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Stephen Harper wanted to make Canada 'a global energy powerhouse.' How did that work out?

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Image: London Summit/Flickr

Anybody remember Stephen Harper's plan to turn Canada into "an energy superpower"?

That was in July 2006, a dream articulated in Harper's first speech abroad as Canada's prime minister.

Canada was not only about to become "a new energy superpower," Harper told the Canada-U.K. chamber of commerce in London, his government intended to turn the country into a "global energy powerhouse."

Those were the days! The G8 (remember that?) was about to meet in St. Petersburg, Russia. Oil was selling for US$74.57 a barrel. The United States had to import oil to keep the wheels of its economy turning. Harper was threatening to show Russian President Vladimir Putin a thing or two for not bowing to the new neoliberal imperium.

"We believe in the free exchange of energy products based on competitive market principles, not self-serving monopolistic political strategies," he grumped at Putin, explaining that the world, including Russia, must allow market forces to prevail.

"An ocean of oil-soaked sand lies under the muskeg of northern Alberta, my home province," he bragged. The Globe and Mail, covering the story, noted how Canadian diplomats had been instructed to tell business leaders and politicians how much energy Canada supplies to the United States, reinforcing the message that Canada was a safe, reliable and market-based source of energy.

Almost 14 years have passed since that heady day, when the new prime minister even got to have tea with Margaret Thatcher, his hero and the model for his plan to use fossil fuel revenues to finance the change to an ideological market-fundamentalist utopia, without anyone noticing what was actually being done until it was too late.

So how's that market fundamentalist fantasy coming along in 2020?

Harper hasn't been prime minister for almost five years now, although he's still lurking in the background trying to foment a regime in Canada that nowadays looks more dystopian than utopian to most Canadian voters.

The United States pumps out enough oil to satisfy its own needs. So, as we keep forgetting to remind ourselves, our number one customer has become our number one export competitor. So much for the bountiful benefits of allowing market forces to prevail!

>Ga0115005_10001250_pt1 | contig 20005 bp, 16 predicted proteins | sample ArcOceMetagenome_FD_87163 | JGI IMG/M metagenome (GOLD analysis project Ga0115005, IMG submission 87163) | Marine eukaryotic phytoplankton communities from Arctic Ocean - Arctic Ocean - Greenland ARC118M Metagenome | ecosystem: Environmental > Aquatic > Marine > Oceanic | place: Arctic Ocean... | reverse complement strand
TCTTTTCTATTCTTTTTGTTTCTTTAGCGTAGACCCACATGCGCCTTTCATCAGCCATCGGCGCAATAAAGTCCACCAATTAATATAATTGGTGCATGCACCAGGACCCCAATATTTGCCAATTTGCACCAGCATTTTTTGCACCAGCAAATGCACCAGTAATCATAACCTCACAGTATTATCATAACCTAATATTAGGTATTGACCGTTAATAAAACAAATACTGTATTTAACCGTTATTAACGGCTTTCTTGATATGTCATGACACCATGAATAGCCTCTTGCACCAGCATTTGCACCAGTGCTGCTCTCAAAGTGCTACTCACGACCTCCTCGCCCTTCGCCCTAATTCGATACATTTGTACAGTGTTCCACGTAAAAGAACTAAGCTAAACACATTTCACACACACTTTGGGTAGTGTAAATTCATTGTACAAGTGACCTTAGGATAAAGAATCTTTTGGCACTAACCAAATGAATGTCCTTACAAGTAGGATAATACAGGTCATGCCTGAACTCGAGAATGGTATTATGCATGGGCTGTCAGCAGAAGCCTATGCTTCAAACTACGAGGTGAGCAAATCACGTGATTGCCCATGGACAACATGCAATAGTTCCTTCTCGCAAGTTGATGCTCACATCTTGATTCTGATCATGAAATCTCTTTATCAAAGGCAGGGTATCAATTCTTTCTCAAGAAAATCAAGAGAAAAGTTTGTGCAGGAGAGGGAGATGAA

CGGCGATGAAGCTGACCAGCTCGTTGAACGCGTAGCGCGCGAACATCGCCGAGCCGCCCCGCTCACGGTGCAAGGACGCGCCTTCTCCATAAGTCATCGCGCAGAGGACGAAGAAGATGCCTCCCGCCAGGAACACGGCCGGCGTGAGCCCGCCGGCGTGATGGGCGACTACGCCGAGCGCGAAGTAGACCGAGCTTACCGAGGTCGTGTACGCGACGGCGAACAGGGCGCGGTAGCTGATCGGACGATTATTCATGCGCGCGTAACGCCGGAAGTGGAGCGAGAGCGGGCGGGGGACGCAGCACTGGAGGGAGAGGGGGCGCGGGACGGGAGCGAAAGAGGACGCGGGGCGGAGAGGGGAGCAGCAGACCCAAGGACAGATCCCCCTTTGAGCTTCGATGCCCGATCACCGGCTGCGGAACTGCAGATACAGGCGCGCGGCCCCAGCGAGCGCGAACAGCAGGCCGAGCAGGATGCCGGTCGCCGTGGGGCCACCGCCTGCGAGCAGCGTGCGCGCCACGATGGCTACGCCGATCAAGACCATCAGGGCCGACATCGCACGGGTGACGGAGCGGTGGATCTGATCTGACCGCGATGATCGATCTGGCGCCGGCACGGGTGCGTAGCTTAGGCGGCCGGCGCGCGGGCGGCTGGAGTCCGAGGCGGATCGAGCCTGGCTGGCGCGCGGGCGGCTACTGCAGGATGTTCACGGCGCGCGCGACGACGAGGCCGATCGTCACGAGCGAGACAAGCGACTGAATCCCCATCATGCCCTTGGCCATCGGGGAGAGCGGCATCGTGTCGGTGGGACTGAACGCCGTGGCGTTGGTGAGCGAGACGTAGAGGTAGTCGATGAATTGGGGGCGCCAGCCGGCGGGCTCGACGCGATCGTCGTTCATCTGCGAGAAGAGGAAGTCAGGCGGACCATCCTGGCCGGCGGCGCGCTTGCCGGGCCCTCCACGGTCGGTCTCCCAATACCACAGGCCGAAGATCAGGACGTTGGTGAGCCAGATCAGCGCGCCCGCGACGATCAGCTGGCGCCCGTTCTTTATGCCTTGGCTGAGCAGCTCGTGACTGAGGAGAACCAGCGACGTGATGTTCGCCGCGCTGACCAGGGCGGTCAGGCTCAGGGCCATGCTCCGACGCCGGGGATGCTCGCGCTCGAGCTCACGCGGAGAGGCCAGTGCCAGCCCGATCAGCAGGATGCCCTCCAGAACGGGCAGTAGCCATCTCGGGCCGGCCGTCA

Not only that, but people everywhere have concluded global warming is an actual thing, and they're looking for answers that don't include steaming out petroleum from that ocean of oil beneath the "muskeg" in Harper's Alberta back yard.

The former prime minister's acolytes are back in power here in Alberta -- plotting to save the collapsing oil industry by setting up a Russian-style monopoly with looted teachers' and nurses' pension savings. Putin, I'm sure, would approve.

And the Russian president is confident enough now to tell Saudi Arabia to drop dead when it tries to blackmail his country into curtailing production in the face of a global pandemic that's already suppressing demand for oil -- blowing former Harper cabinet minister turned Alberta Premier Jason Kenney's aspirational 2020 budget to smithereens less than two weeks after it was tabled in the legislature!

Time for a new one already?

When Kenney was elected in 2019, promising an immediate return to oil-boom nirvana after the previous NDP government and the Progressive Conservative one before that had struggled with depressed energy prices since 2014, it was supposed to herald the return of the "Alberta advantage."

All that was needed, Kenney told us, was low taxes and a war room that would tell those urban green European extremists global warming was baloney and Alberta's bitumen was the very best, most ethical oily sand in the planet. Then Alberta would be great again.

He'd have a summer of repeal, he vowed, and make MLAs stay up late in the legislature to dump the NDP's efforts to diversify the economy and reduce the province's enormous carbon footprint. And give the man his due: Promise made, promise pretty much kept!

But instead of low taxes and a booming economy floating on rebounding oil prices, we've got oil prices plunging into the sub-basement with no alternative source of revenue, pushing Alberta toward a financial meltdown that can't really be blamed on any of the United Conservative Party's usual scapegoats.

Who knew that markets respond to supply and demand?

Last night when I last looked on my handy-dandy cellphone app, West Texas Intermediate was down to US$27.69, and Western Canadian Select, our tarsands special, was trading at $14.43.

I imagine most people in Canada are thanking god Harper and his so-called Conservatives were run out of office before they hollowed out what was left of the country's manufacturing sector in the name of putting all our economic eggs in the oil basket.

But here in Alberta, about all we have is the former leader of the Opposition, and not, incidentally, the recipient of a nice Canadian parliamentary pension, yelling for Alberta to separate if we don't get right back on the Harper oil train! As if that's going to make the price of bitumen magically rise.

This is apparently what passes for serious political discourse in Alberta nowadays.

So how's that energy superpower thing working out?

David Climenhaga, author of the Alberta Diary blog, is a journalist, author, journalism teacher, poet and trade union communicator who has worked in senior writing and editing positions at The Globe and Mail and the Calgary Herald. This post also appears on his blog, AlbertaPolitics.ca.

Image: London Summit/Flickr

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